The first phase of our sizing analysis will be assessing what intensities each of our clusters and storage volumes can handle easily and which are too much.

All tests use the following policy:

  • ha-mode: exactly
  • ha-params: 2
  • ha-sync-mode: manual
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Cluster Sizing and Other Considerations

Thursday, June 18th, 2020

This is the start of a short series where we look at sizing your RabbitMQ clusters. The actual sizing wholly depends on your hardware and workload, so rather than tell you how many CPUs and how much RAM you should provision, we’ll create some general guidelines and use a case study to show what things you should consider.

Common Questions

What is the best combination of VM size and VM count for your RabbitMQ cluster? Should you scale up and go for three nodes with 32 CPU threads? Or should you scale out and go for 9 nodes with 8 CPU threads? What type of disk offers the best value for money? How much memory do you need? Which hardware configuration is better for throughput, latency, cost of ownership?

First of all, there is no single answer. If you run in the cloud then there are fewer options but if you run on-premise then the sheer number of virtualisation, storage and networking products and configurations out there makes this an impossible question.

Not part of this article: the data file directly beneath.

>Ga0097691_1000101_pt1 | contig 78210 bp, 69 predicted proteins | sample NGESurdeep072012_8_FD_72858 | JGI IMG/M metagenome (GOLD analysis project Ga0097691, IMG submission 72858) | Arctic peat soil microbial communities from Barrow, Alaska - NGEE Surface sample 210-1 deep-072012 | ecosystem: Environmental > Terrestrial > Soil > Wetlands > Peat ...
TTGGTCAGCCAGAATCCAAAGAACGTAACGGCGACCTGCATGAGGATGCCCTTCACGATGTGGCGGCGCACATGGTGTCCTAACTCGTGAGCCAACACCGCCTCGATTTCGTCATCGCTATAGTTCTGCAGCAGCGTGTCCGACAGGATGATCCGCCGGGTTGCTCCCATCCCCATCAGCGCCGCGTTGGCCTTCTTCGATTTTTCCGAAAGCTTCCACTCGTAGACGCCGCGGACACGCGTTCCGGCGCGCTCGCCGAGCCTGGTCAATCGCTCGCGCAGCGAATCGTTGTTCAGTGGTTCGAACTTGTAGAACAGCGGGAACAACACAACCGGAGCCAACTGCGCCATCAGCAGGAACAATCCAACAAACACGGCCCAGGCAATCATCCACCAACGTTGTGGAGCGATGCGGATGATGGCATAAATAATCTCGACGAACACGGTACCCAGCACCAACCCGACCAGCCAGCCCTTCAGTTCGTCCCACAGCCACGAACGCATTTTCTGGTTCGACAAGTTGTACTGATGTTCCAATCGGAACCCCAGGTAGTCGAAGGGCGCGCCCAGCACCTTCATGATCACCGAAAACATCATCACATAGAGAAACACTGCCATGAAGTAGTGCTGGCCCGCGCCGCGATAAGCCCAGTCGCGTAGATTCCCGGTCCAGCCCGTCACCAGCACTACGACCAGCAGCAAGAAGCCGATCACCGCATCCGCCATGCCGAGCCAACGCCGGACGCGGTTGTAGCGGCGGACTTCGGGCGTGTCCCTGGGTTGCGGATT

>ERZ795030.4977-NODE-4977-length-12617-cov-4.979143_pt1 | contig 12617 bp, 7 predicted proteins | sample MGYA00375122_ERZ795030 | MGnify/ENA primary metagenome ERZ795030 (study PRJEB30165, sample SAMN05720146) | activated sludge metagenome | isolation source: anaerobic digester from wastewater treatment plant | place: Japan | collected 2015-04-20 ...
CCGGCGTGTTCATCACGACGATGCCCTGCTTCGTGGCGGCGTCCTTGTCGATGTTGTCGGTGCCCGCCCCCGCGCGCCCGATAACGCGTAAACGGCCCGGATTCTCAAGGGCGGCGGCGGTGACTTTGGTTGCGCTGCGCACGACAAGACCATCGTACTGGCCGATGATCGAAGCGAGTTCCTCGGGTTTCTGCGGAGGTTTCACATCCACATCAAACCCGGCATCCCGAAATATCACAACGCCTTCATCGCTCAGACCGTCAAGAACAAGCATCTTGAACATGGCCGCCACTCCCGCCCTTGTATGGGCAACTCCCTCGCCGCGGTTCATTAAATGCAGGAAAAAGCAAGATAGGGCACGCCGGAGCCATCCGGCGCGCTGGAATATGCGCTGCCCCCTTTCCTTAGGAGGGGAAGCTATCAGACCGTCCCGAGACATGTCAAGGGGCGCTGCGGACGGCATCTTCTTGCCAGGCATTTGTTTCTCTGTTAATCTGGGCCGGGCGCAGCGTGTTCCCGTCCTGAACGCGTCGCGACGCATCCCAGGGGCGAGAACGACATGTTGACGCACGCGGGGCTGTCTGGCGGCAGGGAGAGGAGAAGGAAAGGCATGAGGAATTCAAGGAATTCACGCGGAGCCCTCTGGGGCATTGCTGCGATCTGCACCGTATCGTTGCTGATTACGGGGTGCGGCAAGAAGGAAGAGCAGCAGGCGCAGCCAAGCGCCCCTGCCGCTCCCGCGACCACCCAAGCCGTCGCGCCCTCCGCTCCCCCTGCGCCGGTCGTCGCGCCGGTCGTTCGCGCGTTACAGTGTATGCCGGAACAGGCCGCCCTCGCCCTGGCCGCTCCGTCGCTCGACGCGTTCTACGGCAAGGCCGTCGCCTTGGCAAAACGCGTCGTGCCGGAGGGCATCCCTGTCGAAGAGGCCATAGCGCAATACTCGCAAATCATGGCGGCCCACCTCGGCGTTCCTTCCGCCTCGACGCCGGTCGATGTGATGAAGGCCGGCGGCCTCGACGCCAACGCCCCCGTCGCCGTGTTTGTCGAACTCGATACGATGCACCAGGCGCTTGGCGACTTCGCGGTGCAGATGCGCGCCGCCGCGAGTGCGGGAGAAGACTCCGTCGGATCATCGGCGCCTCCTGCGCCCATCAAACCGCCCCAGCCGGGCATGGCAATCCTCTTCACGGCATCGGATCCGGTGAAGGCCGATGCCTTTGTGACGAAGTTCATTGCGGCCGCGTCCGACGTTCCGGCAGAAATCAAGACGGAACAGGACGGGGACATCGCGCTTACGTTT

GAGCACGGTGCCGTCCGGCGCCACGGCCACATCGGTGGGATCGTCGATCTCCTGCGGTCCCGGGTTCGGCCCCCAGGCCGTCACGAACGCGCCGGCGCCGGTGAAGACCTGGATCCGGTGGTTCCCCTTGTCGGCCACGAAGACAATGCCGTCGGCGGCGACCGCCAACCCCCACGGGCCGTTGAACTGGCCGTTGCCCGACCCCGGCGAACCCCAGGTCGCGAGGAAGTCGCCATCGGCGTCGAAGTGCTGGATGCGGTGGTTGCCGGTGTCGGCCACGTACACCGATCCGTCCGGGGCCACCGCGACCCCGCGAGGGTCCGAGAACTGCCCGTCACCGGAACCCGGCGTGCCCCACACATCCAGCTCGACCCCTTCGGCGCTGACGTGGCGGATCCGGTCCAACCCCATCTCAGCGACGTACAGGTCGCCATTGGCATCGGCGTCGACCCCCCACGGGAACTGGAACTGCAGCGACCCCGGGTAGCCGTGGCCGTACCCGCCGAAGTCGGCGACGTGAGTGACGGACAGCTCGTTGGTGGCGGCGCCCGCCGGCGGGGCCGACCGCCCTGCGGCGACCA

While there is no single sizing guide with hard numbers, we can go through a sizing analysis and hopefully that will help you with your own sizing.

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How to run benchmarks

Thursday, June 4th, 2020

There can be many reasons to do benchmarking:

  • Sizing and capacity planning
  • Product assessment (can RabbitMQ handle my load?)
  • Discover best configuration for your workload
In this post we’ll take a look at the various options for running RabbitMQ benchmarks. But before we do, you’ll need a way to see the results and look at system metrics.

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This Month in RabbitMQ, April 2020 Recap

Monday, June 1st, 2020

A Webinar on Quorum Queues

Before we start with RabbitMQ project and community updates from April, we have a webinar to announce! Jack Vanlightly, a RabbitMQ core team member, will present on High Availability and Data Safety in Messaging on June 11th, 2020.

In this webinar, Jack Vanlightly will explain quorum queues, a new replicated queue type in RabbitMQ. Quorum queues were introduced in RabbitMQ 3.8 with a focus on data safety and efficient, predictable recovery from node failures. Jack will cover and contrast the design of quorum and classic mirrored queues.

After this webinar, you'll understand:

  • Why quorum queues offer better data safety than mirrored queues
  • How and why server resource usage changes when switching to quorum queues from mirrored queues
  • Some best practices when using quorum queues

Project Updates

Community Writings

Learn More